Charles Altieri | Why “Appreciation” Ought be Revived as a Model for the Study of the Arts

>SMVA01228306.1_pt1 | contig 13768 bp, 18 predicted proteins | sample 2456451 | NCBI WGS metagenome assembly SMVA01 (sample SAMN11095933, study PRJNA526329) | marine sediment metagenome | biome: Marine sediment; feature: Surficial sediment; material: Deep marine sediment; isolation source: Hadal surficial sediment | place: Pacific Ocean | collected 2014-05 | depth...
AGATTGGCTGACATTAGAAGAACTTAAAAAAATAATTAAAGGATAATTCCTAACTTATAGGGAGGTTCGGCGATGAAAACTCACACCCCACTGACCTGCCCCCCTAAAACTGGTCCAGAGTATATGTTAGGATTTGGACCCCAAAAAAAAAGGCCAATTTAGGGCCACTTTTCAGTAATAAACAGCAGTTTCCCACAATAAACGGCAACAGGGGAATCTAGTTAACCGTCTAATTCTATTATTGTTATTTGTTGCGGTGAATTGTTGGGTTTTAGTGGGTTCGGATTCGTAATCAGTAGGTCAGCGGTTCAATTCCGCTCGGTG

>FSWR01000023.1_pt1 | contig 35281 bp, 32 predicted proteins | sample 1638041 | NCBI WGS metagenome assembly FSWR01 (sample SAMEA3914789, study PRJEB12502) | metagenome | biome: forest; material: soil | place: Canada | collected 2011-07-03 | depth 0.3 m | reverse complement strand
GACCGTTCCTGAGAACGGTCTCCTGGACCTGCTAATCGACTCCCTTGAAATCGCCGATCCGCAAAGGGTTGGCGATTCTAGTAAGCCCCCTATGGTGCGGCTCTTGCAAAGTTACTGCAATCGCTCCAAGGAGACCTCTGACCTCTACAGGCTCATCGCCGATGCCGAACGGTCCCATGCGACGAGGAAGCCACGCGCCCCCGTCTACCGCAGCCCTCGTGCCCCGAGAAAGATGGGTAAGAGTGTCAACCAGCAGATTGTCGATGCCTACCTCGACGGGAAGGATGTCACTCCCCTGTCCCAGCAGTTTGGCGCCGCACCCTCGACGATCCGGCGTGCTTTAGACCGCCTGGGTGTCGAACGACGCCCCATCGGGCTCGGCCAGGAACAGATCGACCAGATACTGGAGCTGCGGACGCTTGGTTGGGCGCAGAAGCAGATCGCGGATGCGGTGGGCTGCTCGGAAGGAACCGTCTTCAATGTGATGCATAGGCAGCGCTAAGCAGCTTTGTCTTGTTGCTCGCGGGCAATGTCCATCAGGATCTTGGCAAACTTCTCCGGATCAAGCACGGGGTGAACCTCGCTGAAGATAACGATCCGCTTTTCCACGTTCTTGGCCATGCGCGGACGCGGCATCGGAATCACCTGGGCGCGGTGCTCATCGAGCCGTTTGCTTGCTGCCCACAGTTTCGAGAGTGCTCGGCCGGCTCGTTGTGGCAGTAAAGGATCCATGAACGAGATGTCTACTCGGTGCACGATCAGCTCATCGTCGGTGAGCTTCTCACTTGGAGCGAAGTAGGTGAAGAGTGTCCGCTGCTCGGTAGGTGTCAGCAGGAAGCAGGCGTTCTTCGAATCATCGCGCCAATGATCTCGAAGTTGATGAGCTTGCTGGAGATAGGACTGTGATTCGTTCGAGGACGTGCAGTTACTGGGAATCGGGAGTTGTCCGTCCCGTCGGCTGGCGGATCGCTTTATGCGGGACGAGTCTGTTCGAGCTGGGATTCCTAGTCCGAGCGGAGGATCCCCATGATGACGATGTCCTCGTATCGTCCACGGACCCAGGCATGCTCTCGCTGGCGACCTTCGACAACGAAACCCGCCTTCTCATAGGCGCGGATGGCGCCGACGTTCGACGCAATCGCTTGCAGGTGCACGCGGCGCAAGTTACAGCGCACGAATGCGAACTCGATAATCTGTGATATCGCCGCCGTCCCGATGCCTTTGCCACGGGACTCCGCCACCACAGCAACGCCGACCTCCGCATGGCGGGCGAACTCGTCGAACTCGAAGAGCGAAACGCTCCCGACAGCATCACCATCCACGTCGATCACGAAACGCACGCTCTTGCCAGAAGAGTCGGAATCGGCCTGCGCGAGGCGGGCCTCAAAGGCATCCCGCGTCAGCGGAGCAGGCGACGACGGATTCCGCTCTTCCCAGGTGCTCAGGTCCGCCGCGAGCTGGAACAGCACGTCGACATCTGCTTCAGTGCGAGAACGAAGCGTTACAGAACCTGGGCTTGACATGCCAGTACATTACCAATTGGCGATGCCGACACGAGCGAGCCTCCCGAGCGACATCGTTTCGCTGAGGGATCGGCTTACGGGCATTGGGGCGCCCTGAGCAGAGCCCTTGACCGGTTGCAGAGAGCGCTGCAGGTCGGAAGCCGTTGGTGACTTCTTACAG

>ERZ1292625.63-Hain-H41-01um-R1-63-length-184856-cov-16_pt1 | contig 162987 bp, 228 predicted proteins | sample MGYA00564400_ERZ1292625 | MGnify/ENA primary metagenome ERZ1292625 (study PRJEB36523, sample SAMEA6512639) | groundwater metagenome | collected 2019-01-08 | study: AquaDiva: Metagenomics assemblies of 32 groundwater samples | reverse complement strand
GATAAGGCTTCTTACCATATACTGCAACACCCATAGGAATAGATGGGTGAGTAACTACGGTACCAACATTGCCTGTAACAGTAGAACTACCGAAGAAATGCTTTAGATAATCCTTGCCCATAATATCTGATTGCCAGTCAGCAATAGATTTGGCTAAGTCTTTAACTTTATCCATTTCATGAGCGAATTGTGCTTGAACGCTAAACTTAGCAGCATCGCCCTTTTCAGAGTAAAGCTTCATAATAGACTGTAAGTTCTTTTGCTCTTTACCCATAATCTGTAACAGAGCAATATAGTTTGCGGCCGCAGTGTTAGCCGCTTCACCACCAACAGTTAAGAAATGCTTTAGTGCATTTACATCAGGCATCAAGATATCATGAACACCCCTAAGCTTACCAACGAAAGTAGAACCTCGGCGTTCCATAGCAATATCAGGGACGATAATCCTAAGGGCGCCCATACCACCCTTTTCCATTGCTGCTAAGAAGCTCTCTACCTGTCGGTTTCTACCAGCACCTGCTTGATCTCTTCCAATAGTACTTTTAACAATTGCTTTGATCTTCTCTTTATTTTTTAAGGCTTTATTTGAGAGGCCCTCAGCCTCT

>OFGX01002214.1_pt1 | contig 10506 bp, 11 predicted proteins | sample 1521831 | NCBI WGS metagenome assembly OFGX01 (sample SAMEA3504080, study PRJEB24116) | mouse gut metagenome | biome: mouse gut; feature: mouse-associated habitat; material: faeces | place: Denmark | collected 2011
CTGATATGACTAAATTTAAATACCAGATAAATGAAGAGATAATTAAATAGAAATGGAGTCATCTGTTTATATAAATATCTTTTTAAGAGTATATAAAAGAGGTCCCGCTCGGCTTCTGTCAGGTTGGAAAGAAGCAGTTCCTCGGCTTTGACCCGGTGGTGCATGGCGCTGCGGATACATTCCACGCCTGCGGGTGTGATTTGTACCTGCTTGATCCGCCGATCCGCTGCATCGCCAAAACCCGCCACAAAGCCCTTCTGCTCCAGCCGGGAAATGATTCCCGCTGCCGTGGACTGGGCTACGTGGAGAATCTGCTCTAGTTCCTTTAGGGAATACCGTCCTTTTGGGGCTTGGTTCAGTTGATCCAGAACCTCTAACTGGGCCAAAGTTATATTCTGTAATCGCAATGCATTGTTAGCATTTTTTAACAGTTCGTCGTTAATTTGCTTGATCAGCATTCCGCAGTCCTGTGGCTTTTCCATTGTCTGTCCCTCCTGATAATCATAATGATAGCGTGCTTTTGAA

Having heard all too often the importance of literary education for developing various cognitive skills in relation to cultural contexts, the author proposes the possibility of resurrecting the concept of appreciation as a focus for talking about the values education can pursue through the arts. Appreciation is the study of performances – in life and in art –- that demonstrate particular skills and the differences they can make if we allow them to serve as examples of what is possible in experience. So appreciation differs from cognition in the emphasis on manner of expression, on the object as not an independent object of knowledge but exemplified features of how we sort the world, on the importance of expertise for making the appropriate distinctions, and on the mode of judgment by which we distinguish purposive experience from experience subsumed under purposes. But appreciation does not separate art from life; instead it calls attention to intensities in our experiences of the world that cognitive languages have trouble registering.

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